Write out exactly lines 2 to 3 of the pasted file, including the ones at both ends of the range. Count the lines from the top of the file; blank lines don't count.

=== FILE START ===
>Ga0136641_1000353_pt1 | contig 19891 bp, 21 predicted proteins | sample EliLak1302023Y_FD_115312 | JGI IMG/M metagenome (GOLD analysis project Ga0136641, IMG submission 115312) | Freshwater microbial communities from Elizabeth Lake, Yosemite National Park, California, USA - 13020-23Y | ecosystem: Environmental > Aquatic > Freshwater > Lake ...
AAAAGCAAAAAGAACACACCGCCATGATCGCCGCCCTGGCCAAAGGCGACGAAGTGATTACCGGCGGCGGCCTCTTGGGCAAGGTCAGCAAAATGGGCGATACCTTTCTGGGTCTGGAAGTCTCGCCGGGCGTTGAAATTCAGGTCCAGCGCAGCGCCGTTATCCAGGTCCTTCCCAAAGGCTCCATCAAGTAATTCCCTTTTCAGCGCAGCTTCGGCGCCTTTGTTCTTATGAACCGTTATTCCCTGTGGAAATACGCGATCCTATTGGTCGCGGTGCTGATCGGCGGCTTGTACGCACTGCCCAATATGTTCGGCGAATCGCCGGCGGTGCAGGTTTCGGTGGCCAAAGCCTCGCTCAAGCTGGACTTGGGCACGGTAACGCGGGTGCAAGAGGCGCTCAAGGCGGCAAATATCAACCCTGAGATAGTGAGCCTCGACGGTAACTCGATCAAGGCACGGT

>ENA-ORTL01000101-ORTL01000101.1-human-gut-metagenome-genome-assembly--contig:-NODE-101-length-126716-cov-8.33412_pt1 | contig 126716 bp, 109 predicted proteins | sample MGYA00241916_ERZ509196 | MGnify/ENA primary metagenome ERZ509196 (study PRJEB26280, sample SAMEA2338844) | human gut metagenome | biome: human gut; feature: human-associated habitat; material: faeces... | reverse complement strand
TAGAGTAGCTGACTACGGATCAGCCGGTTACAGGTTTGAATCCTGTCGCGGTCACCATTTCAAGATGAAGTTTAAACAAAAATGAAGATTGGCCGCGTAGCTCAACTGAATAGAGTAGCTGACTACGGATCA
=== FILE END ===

AAAAGCAAAAAGAACACACCGCCATGATCGCCGCCCTGGCCAAAGGCGACGAAGTGATTACCGGCGGCGGCCTCTTGGGCAAGGTCAGCAAAATGGGCGATACCTTTCTGGGTCTGGAAGTCTCGCCGGGCGTTGAAATTCAGGTCCAGCGCAGCGCCGTTATCCAGGTCCTTCCCAAAGGCTCCATCAAGTAATTCCCTTTTCAGCGCAGCTTCGGCGCCTTTGTTCTTATGAACCGTTATTCCCTGTGGAAATACGCGATCCTATTGGTCGCGGTGCTGATCGGCGGCTTGTACGCACTGCCCAATATGTTCGGCGAATCGCCGGCGGTGCAGGTTTCGGTGGCCAAAGCCTCGCTCAAGCTGGACTTGGGCACGGTAACGCGGGTGCAAGAGGCGCTCAAGGCGGCAAATATCAACCCTGAGATAGTGAGCCTCGACGGTAACTCGATCAAGGCACGGT

>ENA-ORTL01000101-ORTL01000101.1-human-gut-metagenome-genome-assembly--contig:-NODE-101-length-126716-cov-8.33412_pt1 | contig 126716 bp, 109 predicted proteins | sample MGYA00241916_ERZ509196 | MGnify/ENA primary metagenome ERZ509196 (study PRJEB26280, sample SAMEA2338844) | human gut metagenome | biome: human gut; feature: human-associated habitat; material: faeces... | reverse complement strand